The Battle of Marathon: A Poem

The Battle of Marathon is a rhymed, dramatic, narrative poem by Elizabeth Barrett (later Browning). Written in 1820, when Barrett was aged 14, it retells powerfully the Battle of Marathon, during which the Athenian state defeated the much larger invading force during the first Persian invasion of Greece.

When Darius the Great orders his immense army to march west to annex additional territories, no one in the Persian court predicted that some fractious, independent Greek city-states stood any chance against the Persian super-power. And yet at Marathon in 490 BC, Darius' plans received a decisive check in the brilliant Athenian offensive overseen by the aged but hardy Miltiades, who overran the Persian army just landed upon their coasts, cutting their opponents down to the last man.[1]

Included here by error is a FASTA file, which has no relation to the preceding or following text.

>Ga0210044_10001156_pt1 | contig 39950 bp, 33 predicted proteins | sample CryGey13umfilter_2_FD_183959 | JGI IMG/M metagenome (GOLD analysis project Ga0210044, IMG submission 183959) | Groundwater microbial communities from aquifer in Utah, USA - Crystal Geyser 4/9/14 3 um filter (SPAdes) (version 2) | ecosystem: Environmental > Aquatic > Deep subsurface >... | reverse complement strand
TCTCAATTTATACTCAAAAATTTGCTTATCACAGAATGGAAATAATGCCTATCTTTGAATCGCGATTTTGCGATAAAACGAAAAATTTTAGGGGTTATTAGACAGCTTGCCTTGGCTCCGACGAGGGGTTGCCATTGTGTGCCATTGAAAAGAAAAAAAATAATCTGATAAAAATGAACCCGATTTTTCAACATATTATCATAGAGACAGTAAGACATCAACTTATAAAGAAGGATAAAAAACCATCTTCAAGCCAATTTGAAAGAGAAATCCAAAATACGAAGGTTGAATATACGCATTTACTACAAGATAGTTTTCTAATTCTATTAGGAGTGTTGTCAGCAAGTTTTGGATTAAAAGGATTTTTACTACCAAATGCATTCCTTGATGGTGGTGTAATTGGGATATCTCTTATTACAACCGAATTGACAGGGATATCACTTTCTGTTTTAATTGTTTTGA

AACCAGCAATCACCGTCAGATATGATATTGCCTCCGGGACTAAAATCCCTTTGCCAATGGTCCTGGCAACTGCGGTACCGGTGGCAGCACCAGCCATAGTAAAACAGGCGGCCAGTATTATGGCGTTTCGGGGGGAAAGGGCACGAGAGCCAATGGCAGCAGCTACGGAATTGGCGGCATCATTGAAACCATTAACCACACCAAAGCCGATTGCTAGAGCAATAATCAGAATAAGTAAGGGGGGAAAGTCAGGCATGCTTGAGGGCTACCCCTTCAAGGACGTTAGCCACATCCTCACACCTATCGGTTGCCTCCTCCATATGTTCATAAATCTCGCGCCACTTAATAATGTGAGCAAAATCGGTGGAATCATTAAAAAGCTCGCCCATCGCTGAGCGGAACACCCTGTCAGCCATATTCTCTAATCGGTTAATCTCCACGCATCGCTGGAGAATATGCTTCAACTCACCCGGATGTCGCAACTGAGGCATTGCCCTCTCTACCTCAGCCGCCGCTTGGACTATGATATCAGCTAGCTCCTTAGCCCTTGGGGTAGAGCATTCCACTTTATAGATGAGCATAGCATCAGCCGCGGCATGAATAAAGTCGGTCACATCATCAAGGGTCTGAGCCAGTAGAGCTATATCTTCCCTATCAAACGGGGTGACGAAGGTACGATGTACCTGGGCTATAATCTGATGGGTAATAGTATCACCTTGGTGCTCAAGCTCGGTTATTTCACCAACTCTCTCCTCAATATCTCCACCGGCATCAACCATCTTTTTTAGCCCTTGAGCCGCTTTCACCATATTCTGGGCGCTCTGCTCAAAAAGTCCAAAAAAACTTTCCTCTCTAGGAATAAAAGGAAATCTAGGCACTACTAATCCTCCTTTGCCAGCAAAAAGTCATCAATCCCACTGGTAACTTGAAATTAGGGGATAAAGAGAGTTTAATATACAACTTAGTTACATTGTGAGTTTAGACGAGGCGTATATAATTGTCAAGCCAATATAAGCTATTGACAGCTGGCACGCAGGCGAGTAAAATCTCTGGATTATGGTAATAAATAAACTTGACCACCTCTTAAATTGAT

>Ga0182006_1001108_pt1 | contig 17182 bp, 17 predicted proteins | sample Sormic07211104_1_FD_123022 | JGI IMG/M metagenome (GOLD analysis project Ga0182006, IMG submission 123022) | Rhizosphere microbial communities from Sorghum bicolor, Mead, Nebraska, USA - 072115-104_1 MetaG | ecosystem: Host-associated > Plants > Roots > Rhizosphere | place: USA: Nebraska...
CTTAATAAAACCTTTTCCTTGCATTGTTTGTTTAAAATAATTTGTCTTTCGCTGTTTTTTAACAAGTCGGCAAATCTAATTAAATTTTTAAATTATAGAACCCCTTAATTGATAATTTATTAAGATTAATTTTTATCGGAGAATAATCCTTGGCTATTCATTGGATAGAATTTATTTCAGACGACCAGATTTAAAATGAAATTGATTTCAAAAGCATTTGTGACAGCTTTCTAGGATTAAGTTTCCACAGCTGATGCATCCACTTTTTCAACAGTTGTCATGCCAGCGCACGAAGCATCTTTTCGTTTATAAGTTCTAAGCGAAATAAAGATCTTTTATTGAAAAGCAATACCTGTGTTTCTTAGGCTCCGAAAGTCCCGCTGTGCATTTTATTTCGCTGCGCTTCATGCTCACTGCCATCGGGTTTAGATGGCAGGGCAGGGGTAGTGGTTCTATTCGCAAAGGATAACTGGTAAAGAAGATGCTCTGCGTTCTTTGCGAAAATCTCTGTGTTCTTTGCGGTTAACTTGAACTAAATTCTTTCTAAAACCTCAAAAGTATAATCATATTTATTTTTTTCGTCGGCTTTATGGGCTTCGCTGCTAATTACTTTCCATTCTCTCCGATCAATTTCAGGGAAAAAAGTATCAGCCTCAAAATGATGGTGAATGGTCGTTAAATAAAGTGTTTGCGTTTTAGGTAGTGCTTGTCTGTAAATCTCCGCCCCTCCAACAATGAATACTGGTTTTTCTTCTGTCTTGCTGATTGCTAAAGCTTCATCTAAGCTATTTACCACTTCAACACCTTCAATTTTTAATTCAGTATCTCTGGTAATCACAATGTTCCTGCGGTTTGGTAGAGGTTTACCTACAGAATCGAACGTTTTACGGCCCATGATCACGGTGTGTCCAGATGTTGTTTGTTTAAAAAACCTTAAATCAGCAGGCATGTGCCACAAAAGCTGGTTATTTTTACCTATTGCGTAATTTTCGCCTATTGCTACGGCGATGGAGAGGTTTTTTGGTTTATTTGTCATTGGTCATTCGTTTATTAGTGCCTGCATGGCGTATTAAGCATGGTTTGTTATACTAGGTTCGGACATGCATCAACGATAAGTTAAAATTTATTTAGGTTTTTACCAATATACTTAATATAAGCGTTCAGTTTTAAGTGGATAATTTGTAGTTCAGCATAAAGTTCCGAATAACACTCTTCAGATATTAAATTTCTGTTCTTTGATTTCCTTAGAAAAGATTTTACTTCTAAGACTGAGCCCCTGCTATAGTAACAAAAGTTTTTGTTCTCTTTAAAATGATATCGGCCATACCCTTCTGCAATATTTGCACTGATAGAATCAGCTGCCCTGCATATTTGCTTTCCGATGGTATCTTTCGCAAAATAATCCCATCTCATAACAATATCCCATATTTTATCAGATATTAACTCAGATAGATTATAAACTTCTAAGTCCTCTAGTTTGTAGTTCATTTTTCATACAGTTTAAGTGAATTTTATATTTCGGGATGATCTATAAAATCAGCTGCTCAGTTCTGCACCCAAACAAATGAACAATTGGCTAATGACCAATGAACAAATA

Some of the Greeks' enemies are more than mortal; Aphrodite herself swears vengeance for the actions of their forebears in destroying her beloved Troy generations earlier.[2]

The poem is written in heroic couplet that is in iambic pentameter rhymed AABBCCDD...[3]

References

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  1. ^ Browning, Elizabeth Barrett. The Poetical Works of Elizabeth Barrett Browning. London: Oxford University Press, 1908. pp. 5–28.
  2. ^ Browning, Elizabeth Barrett. The Poetical Works of Elizabeth Barrett Browning. London: Oxford University Press, 1908. pp. 10–11.
  3. ^ Mary Sanders Pollock, Elizabeth Barrett and Robert Browning: A Creative Partnership, London, 2016, p. 24.
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